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House Dust Mites


House dust mites are microscopic. You need a 10x magnifying glass to see them. They thrive in humid and damp environments especially those with a humidity over 50%. They live in carpets, mattresses, bed linen, pillows, soft toys, soft window furnishings, upholstered furniture and love warm and moist environments.

Their bodies, secretions and faeces contain particular proteins that can trigger allergic symptoms in susceptible people. Wherever there is dust and humans there will be house dust mites. There are 11 documented species worldwide.

House dust mites are one of the most common allergens in the world. They are the leading cause of hay fever and allergic asthma worldwide.

They are more prevalent in houses with poor house cleaning. Regular vacuuming, ventilation, washing of textiles with detergent and hot water weekly, daily vacuuming including mattresses and use of dust mite resistant bed covers have shown to reduce house dust mite concentrations. It’s near impossible to completely eradicate them.

They feed off keratin (human skin) pet dander, pollens, microbes and textile fibres, chitin (fungal hyphae and mite cuticals) The availability of these food sources affects the success of the dust mite.

•HDM produce 1 trillion faecal pellets in your mattress in three months.
•50 HDM can fit on the head of a pin.
•They don’t bite, spread disease or cause issues unless you’re allergic to them.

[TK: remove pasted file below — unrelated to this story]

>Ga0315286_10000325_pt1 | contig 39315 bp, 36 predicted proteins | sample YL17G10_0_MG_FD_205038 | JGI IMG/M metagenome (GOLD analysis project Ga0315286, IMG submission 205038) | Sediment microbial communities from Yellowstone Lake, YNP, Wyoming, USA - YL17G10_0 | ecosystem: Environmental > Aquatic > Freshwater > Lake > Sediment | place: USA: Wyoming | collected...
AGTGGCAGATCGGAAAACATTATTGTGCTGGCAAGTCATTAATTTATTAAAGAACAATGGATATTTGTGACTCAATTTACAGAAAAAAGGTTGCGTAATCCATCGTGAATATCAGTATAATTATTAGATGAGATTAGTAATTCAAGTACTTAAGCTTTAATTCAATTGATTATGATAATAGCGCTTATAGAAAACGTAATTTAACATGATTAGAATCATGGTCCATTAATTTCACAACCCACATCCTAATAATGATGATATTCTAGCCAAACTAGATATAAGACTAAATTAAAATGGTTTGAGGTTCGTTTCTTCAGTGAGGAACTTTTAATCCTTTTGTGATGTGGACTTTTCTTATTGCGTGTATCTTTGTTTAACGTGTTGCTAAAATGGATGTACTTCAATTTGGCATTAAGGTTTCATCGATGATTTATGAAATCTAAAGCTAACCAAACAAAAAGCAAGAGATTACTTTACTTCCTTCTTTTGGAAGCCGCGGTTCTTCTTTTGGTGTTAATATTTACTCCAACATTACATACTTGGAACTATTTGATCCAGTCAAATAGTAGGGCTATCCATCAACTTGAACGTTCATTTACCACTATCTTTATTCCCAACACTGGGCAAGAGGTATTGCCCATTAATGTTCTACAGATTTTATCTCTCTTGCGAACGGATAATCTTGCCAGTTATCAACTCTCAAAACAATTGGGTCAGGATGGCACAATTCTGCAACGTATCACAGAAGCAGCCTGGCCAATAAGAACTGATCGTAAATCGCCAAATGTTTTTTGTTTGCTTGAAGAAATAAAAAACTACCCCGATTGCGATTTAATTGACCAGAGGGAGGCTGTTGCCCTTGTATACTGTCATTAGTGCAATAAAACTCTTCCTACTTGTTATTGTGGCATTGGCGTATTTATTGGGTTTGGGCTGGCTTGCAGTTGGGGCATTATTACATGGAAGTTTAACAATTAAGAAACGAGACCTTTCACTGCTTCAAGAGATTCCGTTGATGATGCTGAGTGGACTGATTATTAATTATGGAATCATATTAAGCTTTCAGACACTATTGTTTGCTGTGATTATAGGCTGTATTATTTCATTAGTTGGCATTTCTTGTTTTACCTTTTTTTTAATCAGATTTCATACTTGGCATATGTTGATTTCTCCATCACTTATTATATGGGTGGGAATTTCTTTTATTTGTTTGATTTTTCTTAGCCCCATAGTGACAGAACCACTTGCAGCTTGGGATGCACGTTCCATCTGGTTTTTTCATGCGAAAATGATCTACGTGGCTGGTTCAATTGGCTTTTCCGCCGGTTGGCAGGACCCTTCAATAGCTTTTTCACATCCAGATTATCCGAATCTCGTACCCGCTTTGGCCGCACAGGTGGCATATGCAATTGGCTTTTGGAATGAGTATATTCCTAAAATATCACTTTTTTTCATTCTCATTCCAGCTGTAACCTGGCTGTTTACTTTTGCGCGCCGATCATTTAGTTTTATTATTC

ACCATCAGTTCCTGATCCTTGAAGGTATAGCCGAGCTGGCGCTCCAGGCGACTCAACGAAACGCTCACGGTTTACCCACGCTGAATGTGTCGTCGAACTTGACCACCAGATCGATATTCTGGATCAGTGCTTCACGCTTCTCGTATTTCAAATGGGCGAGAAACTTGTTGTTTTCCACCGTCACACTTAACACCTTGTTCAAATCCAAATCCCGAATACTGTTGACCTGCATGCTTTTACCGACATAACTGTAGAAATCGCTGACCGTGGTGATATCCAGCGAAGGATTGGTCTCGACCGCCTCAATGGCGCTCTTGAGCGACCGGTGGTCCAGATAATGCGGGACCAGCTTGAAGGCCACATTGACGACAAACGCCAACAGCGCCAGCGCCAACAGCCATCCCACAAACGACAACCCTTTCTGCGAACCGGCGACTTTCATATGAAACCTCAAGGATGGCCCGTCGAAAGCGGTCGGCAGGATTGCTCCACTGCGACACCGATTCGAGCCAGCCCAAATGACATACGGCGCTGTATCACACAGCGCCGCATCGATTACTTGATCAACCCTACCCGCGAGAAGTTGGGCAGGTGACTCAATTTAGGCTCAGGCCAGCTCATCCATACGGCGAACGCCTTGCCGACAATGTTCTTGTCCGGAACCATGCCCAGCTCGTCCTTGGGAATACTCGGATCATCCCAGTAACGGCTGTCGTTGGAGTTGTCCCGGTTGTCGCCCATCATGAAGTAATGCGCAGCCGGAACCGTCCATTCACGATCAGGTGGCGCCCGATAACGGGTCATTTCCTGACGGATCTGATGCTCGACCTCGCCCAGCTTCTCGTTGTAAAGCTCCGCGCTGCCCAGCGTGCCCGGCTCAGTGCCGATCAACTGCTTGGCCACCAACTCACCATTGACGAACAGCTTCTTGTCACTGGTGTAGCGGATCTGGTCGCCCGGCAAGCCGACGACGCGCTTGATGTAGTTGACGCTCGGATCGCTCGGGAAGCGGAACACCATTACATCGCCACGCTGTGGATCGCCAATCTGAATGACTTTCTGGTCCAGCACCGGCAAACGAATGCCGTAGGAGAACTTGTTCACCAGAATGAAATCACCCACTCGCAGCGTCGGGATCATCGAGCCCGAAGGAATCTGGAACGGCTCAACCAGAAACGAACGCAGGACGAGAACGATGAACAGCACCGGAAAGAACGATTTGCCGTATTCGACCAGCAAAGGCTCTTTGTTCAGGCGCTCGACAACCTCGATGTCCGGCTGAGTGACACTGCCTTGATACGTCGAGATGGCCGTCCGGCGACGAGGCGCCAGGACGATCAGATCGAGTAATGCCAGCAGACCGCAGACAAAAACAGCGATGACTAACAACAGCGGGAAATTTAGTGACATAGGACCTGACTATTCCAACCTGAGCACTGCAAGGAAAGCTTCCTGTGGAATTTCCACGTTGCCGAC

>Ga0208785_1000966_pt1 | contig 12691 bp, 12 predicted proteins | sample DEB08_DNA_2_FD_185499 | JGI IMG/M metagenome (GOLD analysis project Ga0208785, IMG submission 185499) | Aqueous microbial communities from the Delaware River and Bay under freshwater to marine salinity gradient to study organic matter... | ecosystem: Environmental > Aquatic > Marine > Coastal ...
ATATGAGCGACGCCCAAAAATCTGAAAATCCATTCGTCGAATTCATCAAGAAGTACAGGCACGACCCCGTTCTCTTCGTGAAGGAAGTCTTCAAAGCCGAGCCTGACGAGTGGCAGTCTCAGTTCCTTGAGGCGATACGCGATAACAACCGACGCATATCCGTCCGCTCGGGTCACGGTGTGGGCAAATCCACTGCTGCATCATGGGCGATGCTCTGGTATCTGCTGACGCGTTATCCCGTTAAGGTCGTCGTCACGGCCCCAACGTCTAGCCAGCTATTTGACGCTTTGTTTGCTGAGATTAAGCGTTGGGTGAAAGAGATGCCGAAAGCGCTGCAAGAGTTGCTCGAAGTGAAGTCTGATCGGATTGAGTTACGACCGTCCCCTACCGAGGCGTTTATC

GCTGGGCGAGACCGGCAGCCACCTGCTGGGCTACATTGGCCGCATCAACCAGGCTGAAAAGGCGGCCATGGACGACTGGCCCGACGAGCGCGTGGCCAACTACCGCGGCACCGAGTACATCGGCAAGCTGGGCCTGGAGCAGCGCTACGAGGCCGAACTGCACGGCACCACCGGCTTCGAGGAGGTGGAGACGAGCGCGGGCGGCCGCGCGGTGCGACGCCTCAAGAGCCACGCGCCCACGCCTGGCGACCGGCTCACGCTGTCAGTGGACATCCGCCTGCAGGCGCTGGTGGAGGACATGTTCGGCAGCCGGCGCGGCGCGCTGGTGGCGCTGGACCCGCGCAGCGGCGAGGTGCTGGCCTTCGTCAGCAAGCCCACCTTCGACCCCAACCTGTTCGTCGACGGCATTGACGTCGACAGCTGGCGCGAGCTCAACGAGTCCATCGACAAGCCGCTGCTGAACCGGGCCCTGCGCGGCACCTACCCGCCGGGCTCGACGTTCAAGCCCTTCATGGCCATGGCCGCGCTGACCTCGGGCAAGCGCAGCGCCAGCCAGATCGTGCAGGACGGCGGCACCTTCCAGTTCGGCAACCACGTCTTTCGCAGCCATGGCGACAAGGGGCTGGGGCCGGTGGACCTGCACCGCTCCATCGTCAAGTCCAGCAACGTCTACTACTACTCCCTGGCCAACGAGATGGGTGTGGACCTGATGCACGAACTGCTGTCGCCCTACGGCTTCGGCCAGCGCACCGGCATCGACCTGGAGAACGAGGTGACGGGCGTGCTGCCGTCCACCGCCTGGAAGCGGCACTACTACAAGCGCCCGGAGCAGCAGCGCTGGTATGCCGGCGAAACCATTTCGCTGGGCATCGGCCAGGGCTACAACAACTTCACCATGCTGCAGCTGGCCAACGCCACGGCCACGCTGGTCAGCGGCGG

•They don’t have eyes, and don’t drink they rely on moisture from the air.

The first three years of human life are critical in the formation of future allergy, because children might be particularly vulnerable to allergen exposure during organogenesis. (The formation of their organs)

Unlike seasonal allergies, house dust mite allergies usually worsen at night or upon waking, people with a HDM allergy often have other allergies like asthma, hay fever and eczema.

House dust mite allergens in Australian homes are some of the highest recorded worldwide.

Some tips to reduce the prevalence of house dust mites in the home:

1. Use a HEPA vacuum cleaner. A HEPA vacuum has a filter that traps any dust that doesn’t go in the bag instead of spewing it back into the air.

2. Vacuum rugs and other “soft” items in your home on a regular basis/daily.

3. Vacuum your mattress. This may sound funny, but once a month remove your sheets and vacuum your mattress using the upholstery attachment on your vacuum.
4. Make your own dust mite repellent to spray on your bed. Dust mites are repulsed by the smell of Clove, Eucalyptus, Lavendar, Peppermint, and Rosemary. Make your own aromatic spray by adding a few drops of one (or more) of those essential oils in a water-filled spray bottle. Lightly mist your bed and allow it to air dry.
5. Don’t make your bed. (All the way) By pulling the covers back and airing out your mattress after a good night’s sleep helps the humidity evaporate from your bed.
6. Cover your bed and pillows with dust mite protective covers.
7. Wash sheets in hot water once a week.
8. Air your pillows outside in direct sunlight once a week.
9. Freezing soft toys overnight can also kill dust mites.
10. Allergy sufferers should avoid bunk beds.
11. Store linen, cushions, blankets etc in space bags
12. Reduce humidity in the home by using a dehumidifier or refrigerated air conditioner